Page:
Madison is looking for help from community partners to help the federal government complete the once-a-decade tradition of counting every person in the United States.
The 2020 Census will be different than previous decennial surveys, underscoring the importance of local groups who have the community’s trust to communicate information about the census.
It will be the first time people can respond to the census online, though the traditional paper form will still be available. It is also unclear whether the census will include a controversial question the Trump administration wants to add: "Is this person a citizen of the United States?"
Ben Zellers, a city planner, said Madison realizes that “not everyone is necessarily going to appreciate hearing from the government on the census.”
“We know that there’s a certain level of trust people already have with existing community organizations, so we want to be able to engage with trusted partners,” Zellers said.
The community partners will be critical in reaching what the Census Bureau calls “hard to count” populations — people of color, immigrants, college students, low-income households, residents experiencing homelessness, renters, young children — in the city and town of Madison.
Partners could include nonprofit, community-based organizations, grassroots groups or individuals. They will be charged with motivating people to fill out the census, which determines how political power and federal tax dollars are shared over the next 10 years.
Getting the message out can be challenging, Zellers said.
“People might just think of the census as sort of some government survey that might not make too much of a difference in their lives going forward,” Zellers said. “Regardless of who you are and where you live, the census can have a big impact on communities.”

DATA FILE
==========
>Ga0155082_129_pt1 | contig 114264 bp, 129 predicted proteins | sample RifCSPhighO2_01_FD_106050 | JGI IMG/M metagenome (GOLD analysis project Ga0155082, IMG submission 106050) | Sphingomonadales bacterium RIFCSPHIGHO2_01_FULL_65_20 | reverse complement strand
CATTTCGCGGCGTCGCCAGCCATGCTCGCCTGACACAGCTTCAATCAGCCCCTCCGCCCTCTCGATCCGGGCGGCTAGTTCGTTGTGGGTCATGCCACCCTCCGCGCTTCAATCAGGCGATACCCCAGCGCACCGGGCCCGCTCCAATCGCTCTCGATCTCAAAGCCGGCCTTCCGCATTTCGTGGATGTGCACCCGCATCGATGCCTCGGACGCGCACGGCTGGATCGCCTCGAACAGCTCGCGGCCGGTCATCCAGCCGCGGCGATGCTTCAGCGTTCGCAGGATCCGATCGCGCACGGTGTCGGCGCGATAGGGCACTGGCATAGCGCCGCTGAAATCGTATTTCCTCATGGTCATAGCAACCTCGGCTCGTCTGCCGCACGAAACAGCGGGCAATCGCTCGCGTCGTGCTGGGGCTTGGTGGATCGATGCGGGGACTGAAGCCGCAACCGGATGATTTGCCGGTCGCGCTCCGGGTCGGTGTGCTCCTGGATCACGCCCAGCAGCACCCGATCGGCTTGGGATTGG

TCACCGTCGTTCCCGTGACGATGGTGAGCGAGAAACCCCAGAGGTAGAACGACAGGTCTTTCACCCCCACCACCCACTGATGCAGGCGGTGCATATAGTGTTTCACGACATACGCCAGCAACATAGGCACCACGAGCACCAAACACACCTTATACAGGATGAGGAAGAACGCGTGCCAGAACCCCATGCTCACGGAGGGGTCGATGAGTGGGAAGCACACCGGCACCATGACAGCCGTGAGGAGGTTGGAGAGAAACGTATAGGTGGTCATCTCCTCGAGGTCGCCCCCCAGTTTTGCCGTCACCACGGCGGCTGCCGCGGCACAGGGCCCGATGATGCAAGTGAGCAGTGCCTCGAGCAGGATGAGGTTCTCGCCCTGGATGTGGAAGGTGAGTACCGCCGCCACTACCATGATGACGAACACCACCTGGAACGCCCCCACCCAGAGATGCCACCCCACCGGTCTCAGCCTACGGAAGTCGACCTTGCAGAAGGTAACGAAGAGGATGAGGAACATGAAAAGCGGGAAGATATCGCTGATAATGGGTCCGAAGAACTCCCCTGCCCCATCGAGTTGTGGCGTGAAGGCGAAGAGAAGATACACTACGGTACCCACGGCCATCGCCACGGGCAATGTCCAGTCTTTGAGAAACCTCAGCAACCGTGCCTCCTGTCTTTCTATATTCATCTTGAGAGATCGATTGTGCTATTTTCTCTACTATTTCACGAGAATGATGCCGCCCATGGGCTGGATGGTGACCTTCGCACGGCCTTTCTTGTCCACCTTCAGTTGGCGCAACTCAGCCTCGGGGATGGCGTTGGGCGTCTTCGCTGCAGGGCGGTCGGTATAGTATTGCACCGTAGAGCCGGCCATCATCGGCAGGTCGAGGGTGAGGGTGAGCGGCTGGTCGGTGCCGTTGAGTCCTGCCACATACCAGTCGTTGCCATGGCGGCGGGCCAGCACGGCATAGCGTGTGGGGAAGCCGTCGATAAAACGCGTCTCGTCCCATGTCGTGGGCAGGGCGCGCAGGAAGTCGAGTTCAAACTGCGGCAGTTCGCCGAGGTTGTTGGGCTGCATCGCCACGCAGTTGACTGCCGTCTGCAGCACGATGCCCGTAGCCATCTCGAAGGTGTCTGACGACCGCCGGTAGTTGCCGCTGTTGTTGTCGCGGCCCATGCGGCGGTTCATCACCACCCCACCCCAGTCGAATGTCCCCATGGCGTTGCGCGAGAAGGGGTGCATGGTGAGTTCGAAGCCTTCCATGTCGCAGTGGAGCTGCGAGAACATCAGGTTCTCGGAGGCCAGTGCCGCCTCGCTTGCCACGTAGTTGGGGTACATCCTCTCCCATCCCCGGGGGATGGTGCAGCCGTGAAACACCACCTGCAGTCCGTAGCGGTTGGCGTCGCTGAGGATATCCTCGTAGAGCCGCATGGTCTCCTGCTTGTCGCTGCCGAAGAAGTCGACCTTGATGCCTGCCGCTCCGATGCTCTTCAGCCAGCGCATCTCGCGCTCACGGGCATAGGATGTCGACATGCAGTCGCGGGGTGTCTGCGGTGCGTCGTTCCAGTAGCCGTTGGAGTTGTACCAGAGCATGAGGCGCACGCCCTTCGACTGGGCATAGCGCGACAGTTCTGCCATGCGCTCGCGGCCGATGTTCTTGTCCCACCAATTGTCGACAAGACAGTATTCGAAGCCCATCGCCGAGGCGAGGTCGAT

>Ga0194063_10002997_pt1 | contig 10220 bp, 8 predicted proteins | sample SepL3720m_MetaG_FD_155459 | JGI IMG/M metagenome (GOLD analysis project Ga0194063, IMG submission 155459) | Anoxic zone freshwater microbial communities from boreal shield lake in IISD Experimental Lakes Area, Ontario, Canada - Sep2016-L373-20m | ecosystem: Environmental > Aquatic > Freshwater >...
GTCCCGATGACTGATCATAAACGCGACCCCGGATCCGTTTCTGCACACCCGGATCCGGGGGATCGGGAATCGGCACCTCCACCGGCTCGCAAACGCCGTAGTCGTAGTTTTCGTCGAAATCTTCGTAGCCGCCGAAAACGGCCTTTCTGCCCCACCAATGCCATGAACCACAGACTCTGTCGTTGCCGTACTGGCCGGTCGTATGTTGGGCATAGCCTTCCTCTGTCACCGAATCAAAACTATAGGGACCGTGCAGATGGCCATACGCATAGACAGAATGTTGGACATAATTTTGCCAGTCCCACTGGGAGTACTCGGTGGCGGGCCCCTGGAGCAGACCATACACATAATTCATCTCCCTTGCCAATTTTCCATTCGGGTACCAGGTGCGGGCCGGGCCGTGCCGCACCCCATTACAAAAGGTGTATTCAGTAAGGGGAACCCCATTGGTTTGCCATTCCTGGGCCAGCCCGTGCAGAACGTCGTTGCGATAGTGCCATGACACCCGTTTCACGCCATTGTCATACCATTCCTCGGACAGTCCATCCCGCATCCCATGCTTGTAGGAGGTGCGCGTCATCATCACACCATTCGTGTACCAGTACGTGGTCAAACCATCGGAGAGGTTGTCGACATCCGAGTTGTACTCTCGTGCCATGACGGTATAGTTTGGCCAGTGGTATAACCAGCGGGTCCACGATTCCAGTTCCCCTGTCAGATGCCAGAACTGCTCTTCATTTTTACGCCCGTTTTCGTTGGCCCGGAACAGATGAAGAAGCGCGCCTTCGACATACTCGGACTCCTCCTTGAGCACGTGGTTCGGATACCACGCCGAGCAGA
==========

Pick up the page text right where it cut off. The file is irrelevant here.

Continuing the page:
The 2020 population numbers affect the number of congressional seats and Electoral College votes each state gets. The census will also determine how an estimated $880 billion a year in federal funding is distributed for public services, like schools and roads.
“There’s so much at stake,” said Ellisa Johnson, assistant regional census manager. “This is a once-in-ten-years opportunity to be counted.”
Johnson said the bureau relies on community partners to overcome barriers that keep people from filling out the census, such as a heightened distrust of government, and to connect with hard-to-reach groups, including emergent immigrant populations.
“If we hired within some of those communities, it allows us to overcome some of those barriers,” Johnson said.
The city of Madison anticipates investing up to $100,000 to support between four and six outreach partners selected through an application process. Partners funded as an organization could receive between $10,000 and $25,000 and partners funded as an individual will receive between $2,000 and $6,000, depending on the proposed scope.
Applications are due July 3, and the city anticipates to select partners by July 19.